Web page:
Whether he remains retired or not, Brett Favre represented the best and worst of the ultimate conflict that can face a fantasy football owner: Rooting for your fantasy player who also plays for your most heated rival.
And that tug-of-war between fantasy and real-life football was made more difficult by Favre’s prowess as a fantasy player and as an NFL quarterback. As the stats will depict, he is the NFL’s greatest fantasy player, if evaluating career statistics as the benchmark of greatness.
As a Chicago Bears fan, I avoided Favre early in his career as the superstar from Chicago’s biggest rival would often defeat the Bears. Instead, I would opt for other top fantasy quarterbacks to help me win fantasy titles. Favre ultimately recorded a 22-10 career record against Chicago.
Towards the end of his NFL career, though, Favre slipped under the radar to the status of a No. 2 fantasy quarterback in many leagues. When that happened before the 2007 season, I drafted him at a nice mid-round discount and received a starting fantasy quarterback for that entire season.
As a result, Favre gave me the chance to draft running backs and wide receivers first that year, and wait on a quarterback until the later rounds and still receive the production of a top-10 quarterback.
For example, by the end of his 2007 season, Favre outperformed some of the fantasy draft’s consensus top-five quarterbacks, such as Carson Palmer and Marc Bulger. In 2007, Favre threw for 4,155 yards for the league’s fourth most and passed for 28 touchdowns for the league’s sixth most..
Better yet, I could count on Favre playing every game and didn’t need to worry about game-time decisions that litter the NFL landscape. Will my quarterback play or won’t he? Do I need to find a last-minute, mediocre quarterback off the waiver wire when my backup has a bye week? None of those questions were necessary when owning Favre, and that peace of mind meant a lot for me as an owner, and I’m sure for fans of Green Bay where he played for 16 seasons of his 18-year career.
Just as sweet for a fantasy owner, he also had a penchant for big games, and those big days can often lead an owner to victory in fantasy football’s head-to-head weekly format.
Even at age 37, Favre still managed to produce three passing games of both 300-plus yards and three touchdowns two years ago. He generated seven games with at least 300 yards, five games with three touchdowns and 11 contests with multiple passing scores. In fact, he threw for at least 300 yards or three touchdowns in nine of the first 11 contests in 2007.
Additionally, he showed passing prowess even in his last season, throwing for six touchdowns against Arizona in Week 4 and totaling 12 touchdowns in his first four contests.
Most importantly, he was fun to own as a fantasy player and defied the traditional conservative approach to quarterbacking. His risk-taking resulted into many significant fantasy passing days.
The gunslinger-approach of a quarterback can actually work to advantage in fantasy football with passing yards and touchdowns combining to quadruple, quintuple or even sextuple the points subtracted for interceptions. Usually only 1-2 points are deducted for an interception, but 1 point is added for every 20 passing yards and 4-6 points are often rewarded for each touchdown.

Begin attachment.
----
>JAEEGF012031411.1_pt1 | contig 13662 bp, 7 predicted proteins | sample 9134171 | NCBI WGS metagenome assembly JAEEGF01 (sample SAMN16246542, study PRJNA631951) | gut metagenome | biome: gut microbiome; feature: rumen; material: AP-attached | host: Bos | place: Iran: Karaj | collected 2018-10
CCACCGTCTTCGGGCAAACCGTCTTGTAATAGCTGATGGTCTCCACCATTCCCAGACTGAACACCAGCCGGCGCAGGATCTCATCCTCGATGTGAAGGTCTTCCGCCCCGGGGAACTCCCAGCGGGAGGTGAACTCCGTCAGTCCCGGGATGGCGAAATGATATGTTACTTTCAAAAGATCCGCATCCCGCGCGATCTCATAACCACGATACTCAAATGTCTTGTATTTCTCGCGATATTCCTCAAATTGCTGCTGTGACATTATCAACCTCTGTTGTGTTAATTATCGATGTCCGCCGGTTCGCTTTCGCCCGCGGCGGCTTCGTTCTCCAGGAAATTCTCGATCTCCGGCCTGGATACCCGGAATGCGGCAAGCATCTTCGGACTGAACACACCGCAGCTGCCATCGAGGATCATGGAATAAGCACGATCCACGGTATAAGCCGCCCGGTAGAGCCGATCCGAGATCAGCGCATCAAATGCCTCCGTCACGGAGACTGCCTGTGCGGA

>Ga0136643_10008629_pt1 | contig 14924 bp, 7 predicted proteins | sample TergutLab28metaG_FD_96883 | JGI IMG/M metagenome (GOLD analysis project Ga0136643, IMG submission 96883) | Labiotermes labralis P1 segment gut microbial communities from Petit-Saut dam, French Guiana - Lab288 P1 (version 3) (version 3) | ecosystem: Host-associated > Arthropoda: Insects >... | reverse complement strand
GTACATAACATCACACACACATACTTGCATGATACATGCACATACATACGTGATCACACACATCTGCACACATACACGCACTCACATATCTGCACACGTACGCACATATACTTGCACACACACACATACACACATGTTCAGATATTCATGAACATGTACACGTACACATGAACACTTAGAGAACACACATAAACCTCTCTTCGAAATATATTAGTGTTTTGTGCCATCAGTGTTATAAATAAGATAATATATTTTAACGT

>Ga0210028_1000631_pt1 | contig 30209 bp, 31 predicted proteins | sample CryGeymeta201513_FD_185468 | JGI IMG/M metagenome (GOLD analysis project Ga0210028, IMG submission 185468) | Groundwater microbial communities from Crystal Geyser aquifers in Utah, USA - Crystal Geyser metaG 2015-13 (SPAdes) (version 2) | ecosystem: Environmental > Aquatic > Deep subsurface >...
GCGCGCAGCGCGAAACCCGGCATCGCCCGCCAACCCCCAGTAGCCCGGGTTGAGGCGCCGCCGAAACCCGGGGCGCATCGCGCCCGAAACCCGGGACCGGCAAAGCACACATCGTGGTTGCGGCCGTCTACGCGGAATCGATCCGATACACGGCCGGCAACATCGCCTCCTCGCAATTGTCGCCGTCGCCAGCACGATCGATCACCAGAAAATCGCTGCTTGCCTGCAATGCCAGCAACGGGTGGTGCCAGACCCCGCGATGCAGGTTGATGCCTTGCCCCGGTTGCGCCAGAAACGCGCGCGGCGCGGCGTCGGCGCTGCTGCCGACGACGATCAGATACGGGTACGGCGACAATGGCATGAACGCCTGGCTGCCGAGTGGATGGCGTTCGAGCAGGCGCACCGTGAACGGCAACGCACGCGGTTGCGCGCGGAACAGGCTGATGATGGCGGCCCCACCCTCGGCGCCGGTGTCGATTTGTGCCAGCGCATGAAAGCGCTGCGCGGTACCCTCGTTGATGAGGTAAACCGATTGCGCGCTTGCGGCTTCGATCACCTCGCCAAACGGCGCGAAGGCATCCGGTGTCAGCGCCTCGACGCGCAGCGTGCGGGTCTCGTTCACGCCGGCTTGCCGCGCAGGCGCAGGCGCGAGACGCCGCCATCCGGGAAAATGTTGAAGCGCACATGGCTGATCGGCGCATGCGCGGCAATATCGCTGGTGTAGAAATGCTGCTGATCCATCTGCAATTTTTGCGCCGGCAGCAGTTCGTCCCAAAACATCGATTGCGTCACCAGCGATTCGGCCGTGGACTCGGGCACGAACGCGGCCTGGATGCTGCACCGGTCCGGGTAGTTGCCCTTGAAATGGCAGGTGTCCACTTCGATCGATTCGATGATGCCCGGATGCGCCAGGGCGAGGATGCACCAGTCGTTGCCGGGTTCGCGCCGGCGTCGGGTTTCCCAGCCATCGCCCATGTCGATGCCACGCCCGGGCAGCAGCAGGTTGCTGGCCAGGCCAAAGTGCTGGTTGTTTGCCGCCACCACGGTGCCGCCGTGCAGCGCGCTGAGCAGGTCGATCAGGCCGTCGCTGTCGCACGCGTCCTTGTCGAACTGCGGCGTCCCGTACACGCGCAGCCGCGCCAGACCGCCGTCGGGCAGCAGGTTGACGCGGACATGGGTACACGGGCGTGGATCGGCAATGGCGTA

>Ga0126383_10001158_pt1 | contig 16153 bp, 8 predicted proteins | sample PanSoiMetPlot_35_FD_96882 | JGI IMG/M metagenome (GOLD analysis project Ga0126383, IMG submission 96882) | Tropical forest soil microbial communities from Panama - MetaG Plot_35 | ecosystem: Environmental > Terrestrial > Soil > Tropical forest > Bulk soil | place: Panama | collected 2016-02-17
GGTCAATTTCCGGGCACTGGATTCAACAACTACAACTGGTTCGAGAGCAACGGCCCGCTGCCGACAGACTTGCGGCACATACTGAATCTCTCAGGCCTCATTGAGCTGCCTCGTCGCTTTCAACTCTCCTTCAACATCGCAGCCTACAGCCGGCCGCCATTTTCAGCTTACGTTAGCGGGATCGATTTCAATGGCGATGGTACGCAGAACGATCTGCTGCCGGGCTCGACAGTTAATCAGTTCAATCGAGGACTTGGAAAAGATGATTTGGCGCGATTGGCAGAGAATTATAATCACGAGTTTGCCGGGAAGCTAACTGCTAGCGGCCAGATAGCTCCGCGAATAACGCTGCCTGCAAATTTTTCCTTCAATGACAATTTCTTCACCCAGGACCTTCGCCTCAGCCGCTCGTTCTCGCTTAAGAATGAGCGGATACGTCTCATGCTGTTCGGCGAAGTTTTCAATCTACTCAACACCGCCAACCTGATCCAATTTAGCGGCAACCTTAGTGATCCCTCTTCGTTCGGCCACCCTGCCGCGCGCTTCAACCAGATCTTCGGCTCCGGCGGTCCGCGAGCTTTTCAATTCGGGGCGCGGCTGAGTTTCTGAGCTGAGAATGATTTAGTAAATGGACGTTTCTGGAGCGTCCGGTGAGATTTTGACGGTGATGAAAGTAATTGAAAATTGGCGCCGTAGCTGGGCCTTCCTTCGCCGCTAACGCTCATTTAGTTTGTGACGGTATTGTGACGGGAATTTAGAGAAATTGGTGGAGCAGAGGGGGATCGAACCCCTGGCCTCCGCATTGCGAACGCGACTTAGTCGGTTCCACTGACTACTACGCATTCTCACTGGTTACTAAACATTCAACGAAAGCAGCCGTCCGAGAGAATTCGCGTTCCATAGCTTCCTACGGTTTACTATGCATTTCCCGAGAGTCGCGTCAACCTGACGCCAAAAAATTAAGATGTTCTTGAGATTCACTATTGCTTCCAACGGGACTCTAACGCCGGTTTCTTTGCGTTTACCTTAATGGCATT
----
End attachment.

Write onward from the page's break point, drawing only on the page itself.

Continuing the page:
If a quarterback throws for 300 yards (adding one point per 20 yards for 15 points), three touchdowns (awarding six points per touchdown for 18 points) and three interceptions (subtracting two points per interception for minus-six points), he would total 27 fantasy points. Those positive points (33) count for 5.5 times as many as the points subtracted (6) in this case.
By all final counts, Favre’s career numbers translate to the most fantasy points in NFL history. His 65,127 passing yards (adding one fantasy point per 20 yards) and 464 passing touchdowns (tallying six points per touchdown) compute to 3,256 fantasy points and 2,784 fantasy points, respectively. His fantasy points from passing yards and touchdowns total to 6,040 points.
Add one point per 10 rushing yards for his 1,829 rushing yards and six points per rushing touchdown for 14 scores. This results into 183 and 84 points, respectively, for a total of 267 points. The fact that he was a mobile quarterback helps offset some of his career interception total of 310 (subtracting one point per interception).
Altogether, his passing (yards, touchdowns and interceptions) and rushing totals (yards and touchdowns) result into an historic 5,997 career fantasy points.
Brett Favre’s career stats
Favre’s fantasy career was impressive enough to outproduce Hall of Fame quarterback Dan Marino and the most prolific fantasy player at running back (Emmitt Smith), wide receiver (Jerry Rice) and kicker (Morten Andersen).
Dan Marino’s career stats
Emmitt Smith’s career stats
Jerry Rice’s career stats
Morten Andersen’s career stats
As a point of comparison with fantasy’s career best, Favre scored 120 percent more career fantasy points than Andersen, 88 percent more career fantasy points than Smith, 67 percent more points than Rice and 11 percent more points than Marino.
That’s not too bad for never missing a gameday.
Fantasy scoring system used: One point per 20 passing yards; one point per 10 rushing/receiving yards; one point per passing/rushing/receiving touchdown; minus-one point per interception/fumble; three points per field goal from 0-39 yards; four points per field goal from 40-49 yards; five points per field goal from 50-plus yards; and one point per extra point.